CDC conducts first-ever study on safety devices
Shows significant sharp drop in needlesticks
A three-year study conducted by the Centers for Disease Control and Prevention (CDC) evaluating safety devices for phlebotomy, shows sharp reductions in the percutaneous injury (PI) rate when such safety devices were used.1
"This is the first study done by the CDC devoted to safety devices," notes Elise Jochimsen, MD, a medical epidemiologist with the CDC. "We’ve looked at injuries in certain settings before, but this is the first time we’ve compared conventional devices to safety devices."
The study showed a decrease of up to 76% in the PI rate with the use of the Punctur-Guard safety device, manufactured by Bio-Plexus of Tolland, CT. (See chart, inserted in this issue.) The Venipuncture Needle-Pro, manufactured by Smith Industries, of Keene, NH, showed a 66% PI rate reduction. The Safety-Lok, manufactured by Becton Dickinson in Franklin Lakes, NJ, showed a 23% reduction in the PI rate. The Safety-Lok is a winged steel needle, the only non-vacuum-tube blood-collection device used in the study.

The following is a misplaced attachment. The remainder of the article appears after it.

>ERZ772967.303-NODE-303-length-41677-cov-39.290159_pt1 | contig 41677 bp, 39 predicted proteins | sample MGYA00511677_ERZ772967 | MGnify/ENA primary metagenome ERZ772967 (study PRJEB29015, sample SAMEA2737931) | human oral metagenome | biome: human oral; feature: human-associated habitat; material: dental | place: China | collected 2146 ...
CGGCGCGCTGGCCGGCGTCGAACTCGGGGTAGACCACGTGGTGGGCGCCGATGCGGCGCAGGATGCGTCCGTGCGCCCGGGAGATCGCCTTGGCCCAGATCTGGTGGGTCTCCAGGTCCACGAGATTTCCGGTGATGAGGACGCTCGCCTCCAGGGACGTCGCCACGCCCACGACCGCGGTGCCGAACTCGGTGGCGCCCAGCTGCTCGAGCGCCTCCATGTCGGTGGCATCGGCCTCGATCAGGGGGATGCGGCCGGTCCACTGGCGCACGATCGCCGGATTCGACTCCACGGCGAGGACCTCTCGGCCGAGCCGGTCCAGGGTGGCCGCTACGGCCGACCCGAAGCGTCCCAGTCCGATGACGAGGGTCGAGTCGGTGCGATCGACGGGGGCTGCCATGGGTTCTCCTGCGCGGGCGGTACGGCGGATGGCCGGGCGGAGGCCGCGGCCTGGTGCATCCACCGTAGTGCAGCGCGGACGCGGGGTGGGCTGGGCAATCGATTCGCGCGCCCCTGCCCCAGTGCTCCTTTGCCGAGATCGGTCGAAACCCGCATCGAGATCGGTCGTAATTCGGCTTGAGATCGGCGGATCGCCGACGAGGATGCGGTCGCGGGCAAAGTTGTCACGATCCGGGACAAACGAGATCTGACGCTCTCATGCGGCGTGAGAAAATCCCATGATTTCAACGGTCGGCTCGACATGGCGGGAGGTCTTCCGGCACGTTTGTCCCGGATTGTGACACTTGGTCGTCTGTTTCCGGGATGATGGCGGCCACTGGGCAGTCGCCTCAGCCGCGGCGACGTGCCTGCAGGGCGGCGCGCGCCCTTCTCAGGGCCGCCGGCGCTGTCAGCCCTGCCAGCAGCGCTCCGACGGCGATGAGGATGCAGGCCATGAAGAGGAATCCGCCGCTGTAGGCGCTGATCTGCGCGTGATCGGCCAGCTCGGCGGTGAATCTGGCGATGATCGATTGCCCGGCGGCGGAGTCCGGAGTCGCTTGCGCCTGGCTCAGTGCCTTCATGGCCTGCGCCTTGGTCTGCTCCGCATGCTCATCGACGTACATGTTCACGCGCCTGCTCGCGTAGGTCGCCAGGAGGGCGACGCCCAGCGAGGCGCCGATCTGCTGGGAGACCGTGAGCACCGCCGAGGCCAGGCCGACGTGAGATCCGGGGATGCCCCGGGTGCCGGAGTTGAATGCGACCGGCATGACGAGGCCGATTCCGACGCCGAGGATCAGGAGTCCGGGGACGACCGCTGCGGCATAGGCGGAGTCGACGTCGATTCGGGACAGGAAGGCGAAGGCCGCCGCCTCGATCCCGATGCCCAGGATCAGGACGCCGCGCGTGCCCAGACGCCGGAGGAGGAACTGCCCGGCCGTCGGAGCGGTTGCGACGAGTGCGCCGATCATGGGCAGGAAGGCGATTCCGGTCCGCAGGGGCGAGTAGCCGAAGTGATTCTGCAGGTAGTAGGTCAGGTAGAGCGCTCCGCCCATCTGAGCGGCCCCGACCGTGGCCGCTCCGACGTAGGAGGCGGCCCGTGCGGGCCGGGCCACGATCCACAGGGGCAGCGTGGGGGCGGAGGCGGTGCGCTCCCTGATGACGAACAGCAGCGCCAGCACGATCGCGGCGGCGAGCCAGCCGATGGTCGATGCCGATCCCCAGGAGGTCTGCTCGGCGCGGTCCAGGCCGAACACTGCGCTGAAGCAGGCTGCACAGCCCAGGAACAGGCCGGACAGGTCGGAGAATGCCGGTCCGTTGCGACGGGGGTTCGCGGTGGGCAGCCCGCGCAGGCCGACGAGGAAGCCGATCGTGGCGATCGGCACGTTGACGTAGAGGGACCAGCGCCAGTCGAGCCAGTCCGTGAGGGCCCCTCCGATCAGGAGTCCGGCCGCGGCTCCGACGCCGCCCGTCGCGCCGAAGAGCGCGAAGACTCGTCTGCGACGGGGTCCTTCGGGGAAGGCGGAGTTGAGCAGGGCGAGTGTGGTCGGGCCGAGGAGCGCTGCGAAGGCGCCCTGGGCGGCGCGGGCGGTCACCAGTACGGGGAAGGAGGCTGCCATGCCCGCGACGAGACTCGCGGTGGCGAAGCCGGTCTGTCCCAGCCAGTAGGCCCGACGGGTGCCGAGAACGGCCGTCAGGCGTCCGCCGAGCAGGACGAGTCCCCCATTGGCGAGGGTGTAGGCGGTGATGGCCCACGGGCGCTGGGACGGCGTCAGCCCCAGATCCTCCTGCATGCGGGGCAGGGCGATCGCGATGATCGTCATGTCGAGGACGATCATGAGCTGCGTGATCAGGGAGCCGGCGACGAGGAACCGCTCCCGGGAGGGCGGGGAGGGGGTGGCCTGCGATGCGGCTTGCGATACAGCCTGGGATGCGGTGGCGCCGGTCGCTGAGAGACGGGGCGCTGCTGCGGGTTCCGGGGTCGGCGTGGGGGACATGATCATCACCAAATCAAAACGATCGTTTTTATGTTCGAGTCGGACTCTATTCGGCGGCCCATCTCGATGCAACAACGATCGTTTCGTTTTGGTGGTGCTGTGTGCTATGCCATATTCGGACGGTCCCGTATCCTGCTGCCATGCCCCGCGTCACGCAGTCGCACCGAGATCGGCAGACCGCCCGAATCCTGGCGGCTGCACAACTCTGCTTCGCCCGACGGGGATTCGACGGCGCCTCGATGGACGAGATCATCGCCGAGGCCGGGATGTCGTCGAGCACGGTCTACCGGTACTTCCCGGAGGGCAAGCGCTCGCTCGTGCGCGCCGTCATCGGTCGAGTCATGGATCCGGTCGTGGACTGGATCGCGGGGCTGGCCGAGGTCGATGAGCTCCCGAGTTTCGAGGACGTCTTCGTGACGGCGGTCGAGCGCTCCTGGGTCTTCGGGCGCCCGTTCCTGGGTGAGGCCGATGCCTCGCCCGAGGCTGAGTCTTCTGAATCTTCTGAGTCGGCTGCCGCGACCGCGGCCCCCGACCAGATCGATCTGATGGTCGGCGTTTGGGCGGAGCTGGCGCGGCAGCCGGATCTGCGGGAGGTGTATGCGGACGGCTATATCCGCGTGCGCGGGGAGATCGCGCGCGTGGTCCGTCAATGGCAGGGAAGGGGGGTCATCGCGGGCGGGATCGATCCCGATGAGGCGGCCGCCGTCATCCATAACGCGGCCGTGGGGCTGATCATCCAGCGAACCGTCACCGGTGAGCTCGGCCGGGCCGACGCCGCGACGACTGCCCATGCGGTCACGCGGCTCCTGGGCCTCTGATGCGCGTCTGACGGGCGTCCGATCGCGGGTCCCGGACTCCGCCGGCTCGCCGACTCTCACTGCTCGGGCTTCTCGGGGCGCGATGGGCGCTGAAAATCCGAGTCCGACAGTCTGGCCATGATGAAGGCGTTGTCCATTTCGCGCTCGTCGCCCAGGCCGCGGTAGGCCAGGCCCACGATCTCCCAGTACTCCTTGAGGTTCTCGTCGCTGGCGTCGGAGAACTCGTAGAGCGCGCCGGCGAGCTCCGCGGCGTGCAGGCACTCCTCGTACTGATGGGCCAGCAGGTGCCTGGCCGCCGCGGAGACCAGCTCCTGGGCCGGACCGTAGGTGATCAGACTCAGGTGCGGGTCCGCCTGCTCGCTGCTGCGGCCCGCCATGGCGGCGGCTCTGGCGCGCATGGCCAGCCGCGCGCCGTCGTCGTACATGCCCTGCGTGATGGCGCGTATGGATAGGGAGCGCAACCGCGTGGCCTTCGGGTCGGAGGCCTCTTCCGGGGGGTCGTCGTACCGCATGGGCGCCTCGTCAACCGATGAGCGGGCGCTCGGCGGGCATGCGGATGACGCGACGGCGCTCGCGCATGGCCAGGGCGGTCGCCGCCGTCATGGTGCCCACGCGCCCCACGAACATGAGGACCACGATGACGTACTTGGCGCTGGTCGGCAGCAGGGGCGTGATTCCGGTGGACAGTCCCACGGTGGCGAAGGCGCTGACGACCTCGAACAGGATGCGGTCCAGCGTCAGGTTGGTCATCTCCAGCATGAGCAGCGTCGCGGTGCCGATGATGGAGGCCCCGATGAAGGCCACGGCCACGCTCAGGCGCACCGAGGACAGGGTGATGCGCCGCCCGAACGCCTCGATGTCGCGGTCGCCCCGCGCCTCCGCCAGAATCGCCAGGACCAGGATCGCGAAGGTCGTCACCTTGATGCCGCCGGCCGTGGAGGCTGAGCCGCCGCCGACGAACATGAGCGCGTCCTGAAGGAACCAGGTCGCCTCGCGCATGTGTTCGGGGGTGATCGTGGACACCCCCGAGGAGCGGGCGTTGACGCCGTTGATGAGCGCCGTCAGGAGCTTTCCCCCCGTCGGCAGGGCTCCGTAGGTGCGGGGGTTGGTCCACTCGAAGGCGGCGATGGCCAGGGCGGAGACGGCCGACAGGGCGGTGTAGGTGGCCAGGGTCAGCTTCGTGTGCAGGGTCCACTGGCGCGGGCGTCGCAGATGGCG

The Punctur-Guard had the highest incidence (44%) of health care workers noting technical difficulties or adverse patient effects as a result of the safety device. The manufacturer noted that the device has been modified since the study was completed.
Jochimsen notes that the study was not designed to compare safety devices to one another but instead to compare safety devices to traditional devices in use.
Each hospital conducted a "comprehensive training program for [health care workers] that included hands-on experience with the equipment." However, the specific training and its effect on the final outcomes were not considered in the study.
"We weren’t able to look at [the training period] in our analysis," notes Jochimsen. "The article mentions this is a factor that has to be considered in the results, that these health care workers were extensively trained in the use of the devices."